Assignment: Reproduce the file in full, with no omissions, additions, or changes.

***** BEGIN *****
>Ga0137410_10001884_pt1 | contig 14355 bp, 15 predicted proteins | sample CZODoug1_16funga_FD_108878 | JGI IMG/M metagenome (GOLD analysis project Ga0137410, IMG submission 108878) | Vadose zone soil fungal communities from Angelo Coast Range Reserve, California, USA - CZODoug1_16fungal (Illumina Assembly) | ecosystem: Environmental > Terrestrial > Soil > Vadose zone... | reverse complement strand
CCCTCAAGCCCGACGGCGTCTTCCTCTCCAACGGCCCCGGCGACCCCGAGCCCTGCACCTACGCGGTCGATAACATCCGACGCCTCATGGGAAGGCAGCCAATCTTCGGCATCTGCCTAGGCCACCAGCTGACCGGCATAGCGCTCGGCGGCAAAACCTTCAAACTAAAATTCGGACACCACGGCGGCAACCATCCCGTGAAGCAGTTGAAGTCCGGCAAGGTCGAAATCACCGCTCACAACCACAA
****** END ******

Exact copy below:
>Ga0137410_10001884_pt1 | contig 14355 bp, 15 predicted proteins | sample CZODoug1_16funga_FD_108878 | JGI IMG/M metagenome (GOLD analysis project Ga0137410, IMG submission 108878) | Vadose zone soil fungal communities from Angelo Coast Range Reserve, California, USA - CZODoug1_16fungal (Illumina Assembly) | ecosystem: Environmental > Terrestrial > Soil > Vadose zone... | reverse complement strand
CCCTCAAGCCCGACGGCGTCTTCCTCTCCAACGGCCCCGGCGACCCCGAGCCCTGCACCTACGCGGTCGATAACATCCGACGCCTCATGGGAAGGCAGCCAATCTTCGGCATCTGCCTAGGCCACCAGCTGACCGGCATAGCGCTCGGCGGCAAAACCTTCAAACTAAAATTCGGACACCACGGCGGCAACCATCCCGTGAAGCAGTTGAAGTCCGGCAAGGTCGAAATCACCGCTCACAACCACAA